Henny doesn't know what to do. Every morning the irksome gnomelike Tomten steals her egg and takes it home to cook in his kettle and gobble up for breakfast. But when she sees Goosey-Goosey sailing by with a gaggle of goslings, Henny is suddenly galvanized to do something. Will she never have chicks of her own? She consults her wise friend Hedgie the Hedgehog, who comes up with a clever plan guaranteed to give the Tomten a sharp lesson in appropriate behavior.
Jan Brett's trademark illustrations--detailed watercolors bordered by intricate needlepoint patterns---capture the charm and mischief of this Scandinavian-style folk tale set in Denmark. Each wide woven margin shows a hint in miniature of upcoming events: Hedgie crawling under Henny's brooding basket, or the enraged Tomten after being outwitted. Young readers will love guessing what Hedgie has up his proverbial sleeve, and will rejoice with Henny at the unusual hatching of her first brood of chicks. A warm, humorous, 100 percent satisfying story by the creator of many picture book favorites, such as The Hat and The Mitten. (Ages 3 to 7) --Emilie Coulter
Brett's (The Mitten; The Hat) trademark, elaborately bordered paintings are once again the centerpiece of her latest tale set in timeless rural Scandinavia. And, as in her prior works, the author's endearingly expressive animal characters, depicted in meticulous detail, steal the show. After viewing Goosey-Goosey's brood of chicks, Henny the hen longs for her very own offspring. But each morning a greedy, elf-like "Tomten" steals her newly laid egg, insisting he needs "a little yummy for my hungry, hungry tummy." Henny awakens her friend, Hedgie the hedgehog, with a loud wail, "No eggs, no chicks, no peeping babies," and he offers to help Henny put a stop to the Tomten's thievery. On successive days, her pal plants in Henny's nest an acorn, a strawberry, a mushroom, a potato andAin the ultimate deceitAhides himself in the straw, rolled into a ball, which sends the rogue running after he picks up the prickly fellow. Thanks to Hedgie's cleverness, five eggs hatch into fluffy chicks, fulfilling Henny's wish for a family of her own. Youngsters will be happily diverted by the busy goings-on in both Brett's mainframe illustrations and elegant borders, which feature a red-and-white needlepoint background and egg-shaped spot art that tactically foreshadows the narrative. Ages 4-8. (Sept.)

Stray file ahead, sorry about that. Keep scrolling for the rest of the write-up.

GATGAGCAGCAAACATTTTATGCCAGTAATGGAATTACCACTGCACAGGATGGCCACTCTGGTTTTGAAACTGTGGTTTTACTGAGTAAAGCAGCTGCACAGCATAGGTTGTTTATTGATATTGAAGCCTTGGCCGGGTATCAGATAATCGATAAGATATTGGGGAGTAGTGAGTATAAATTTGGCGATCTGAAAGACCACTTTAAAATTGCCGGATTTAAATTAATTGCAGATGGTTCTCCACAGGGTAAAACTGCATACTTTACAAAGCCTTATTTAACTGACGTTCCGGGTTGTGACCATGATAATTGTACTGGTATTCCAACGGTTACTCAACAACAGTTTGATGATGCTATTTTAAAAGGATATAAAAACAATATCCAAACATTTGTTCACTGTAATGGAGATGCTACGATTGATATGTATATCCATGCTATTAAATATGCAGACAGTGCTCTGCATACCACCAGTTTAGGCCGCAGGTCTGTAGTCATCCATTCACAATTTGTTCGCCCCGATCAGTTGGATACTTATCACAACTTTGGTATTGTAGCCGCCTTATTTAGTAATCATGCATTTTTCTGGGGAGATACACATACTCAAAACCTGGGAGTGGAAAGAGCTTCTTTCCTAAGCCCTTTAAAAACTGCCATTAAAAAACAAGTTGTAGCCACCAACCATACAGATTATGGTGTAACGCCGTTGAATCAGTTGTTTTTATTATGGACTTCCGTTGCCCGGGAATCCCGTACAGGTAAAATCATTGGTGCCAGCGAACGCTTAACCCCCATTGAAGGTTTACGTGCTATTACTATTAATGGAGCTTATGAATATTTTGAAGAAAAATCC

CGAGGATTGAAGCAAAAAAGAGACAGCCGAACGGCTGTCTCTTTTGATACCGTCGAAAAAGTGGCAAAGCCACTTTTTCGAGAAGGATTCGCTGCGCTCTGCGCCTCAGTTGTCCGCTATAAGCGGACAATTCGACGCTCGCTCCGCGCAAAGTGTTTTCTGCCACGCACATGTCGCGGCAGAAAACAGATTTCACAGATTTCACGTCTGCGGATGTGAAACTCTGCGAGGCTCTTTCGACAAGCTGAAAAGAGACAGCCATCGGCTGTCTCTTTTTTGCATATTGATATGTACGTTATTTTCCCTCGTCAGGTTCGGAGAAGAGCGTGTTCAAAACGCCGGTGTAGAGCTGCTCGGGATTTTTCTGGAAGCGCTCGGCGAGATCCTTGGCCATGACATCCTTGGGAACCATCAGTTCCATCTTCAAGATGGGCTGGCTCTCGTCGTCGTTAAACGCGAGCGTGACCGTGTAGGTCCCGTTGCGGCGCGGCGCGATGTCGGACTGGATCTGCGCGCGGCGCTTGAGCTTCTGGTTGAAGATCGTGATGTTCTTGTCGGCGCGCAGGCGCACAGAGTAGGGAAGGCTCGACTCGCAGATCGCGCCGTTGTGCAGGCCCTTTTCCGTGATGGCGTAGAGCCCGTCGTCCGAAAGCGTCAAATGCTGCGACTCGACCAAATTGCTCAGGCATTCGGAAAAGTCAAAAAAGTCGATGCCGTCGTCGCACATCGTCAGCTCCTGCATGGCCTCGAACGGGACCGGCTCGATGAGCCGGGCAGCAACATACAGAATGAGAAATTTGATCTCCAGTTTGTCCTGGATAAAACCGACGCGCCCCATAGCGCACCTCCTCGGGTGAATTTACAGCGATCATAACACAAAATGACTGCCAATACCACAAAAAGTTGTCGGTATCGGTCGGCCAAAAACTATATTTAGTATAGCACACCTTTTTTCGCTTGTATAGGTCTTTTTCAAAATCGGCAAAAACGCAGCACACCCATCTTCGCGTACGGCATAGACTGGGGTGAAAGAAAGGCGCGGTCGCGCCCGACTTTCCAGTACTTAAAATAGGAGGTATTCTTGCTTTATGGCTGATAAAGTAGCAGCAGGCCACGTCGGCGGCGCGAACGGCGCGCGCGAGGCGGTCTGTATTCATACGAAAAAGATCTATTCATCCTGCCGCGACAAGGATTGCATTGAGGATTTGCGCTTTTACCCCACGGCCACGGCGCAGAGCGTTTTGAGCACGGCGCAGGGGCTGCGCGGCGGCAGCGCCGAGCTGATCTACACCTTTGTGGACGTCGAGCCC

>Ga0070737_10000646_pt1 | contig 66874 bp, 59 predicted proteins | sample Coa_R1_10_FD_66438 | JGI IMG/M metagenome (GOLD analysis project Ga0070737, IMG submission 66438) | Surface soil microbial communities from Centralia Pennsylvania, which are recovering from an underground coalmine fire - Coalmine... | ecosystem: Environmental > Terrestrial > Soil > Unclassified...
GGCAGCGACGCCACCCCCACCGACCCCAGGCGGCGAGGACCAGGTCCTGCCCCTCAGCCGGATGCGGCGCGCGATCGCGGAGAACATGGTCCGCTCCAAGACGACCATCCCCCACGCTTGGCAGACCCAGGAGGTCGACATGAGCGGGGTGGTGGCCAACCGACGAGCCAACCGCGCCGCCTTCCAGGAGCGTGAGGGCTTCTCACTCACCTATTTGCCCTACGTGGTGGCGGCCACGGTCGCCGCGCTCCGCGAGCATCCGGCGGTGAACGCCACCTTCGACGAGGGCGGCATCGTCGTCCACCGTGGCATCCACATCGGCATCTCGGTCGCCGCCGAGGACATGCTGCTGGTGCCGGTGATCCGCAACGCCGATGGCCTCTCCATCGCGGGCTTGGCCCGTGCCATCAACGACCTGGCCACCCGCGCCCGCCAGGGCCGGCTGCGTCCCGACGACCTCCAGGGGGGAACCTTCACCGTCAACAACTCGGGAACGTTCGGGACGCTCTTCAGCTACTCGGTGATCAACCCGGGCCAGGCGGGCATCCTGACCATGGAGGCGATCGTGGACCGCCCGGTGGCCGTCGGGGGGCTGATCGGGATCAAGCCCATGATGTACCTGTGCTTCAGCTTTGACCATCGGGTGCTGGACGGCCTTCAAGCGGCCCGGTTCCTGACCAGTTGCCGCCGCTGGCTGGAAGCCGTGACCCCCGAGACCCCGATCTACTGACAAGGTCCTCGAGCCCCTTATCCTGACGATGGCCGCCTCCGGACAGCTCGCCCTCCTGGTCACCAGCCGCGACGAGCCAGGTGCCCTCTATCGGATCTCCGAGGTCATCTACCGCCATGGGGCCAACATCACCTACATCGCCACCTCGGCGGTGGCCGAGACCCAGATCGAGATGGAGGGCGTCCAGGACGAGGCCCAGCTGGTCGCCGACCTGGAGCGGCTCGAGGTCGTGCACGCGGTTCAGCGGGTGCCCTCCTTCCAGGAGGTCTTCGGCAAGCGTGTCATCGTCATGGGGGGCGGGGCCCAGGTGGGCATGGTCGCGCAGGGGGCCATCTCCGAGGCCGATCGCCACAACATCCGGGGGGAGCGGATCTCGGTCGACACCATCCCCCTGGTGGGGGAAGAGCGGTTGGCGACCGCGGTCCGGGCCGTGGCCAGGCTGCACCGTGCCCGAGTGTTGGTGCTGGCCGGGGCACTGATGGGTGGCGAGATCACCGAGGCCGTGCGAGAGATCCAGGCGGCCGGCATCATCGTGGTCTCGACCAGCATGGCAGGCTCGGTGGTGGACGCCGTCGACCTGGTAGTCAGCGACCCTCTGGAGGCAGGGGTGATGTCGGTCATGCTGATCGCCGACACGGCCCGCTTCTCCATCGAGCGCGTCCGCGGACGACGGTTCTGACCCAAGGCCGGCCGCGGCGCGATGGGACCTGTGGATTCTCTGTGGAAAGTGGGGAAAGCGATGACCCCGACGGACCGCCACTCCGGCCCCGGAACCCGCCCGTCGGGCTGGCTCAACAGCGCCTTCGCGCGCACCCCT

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My granddaughter loves the illustrations. wasn't disappointed at all.Published 5 months ago by Hope Pettis
Jan Brett. Hedgie. What more is there to say? I own almost all of Jan Brett's books and also teach with these books. This copy was a Christmas gift. Read morePublished 7 months ago by Kathy W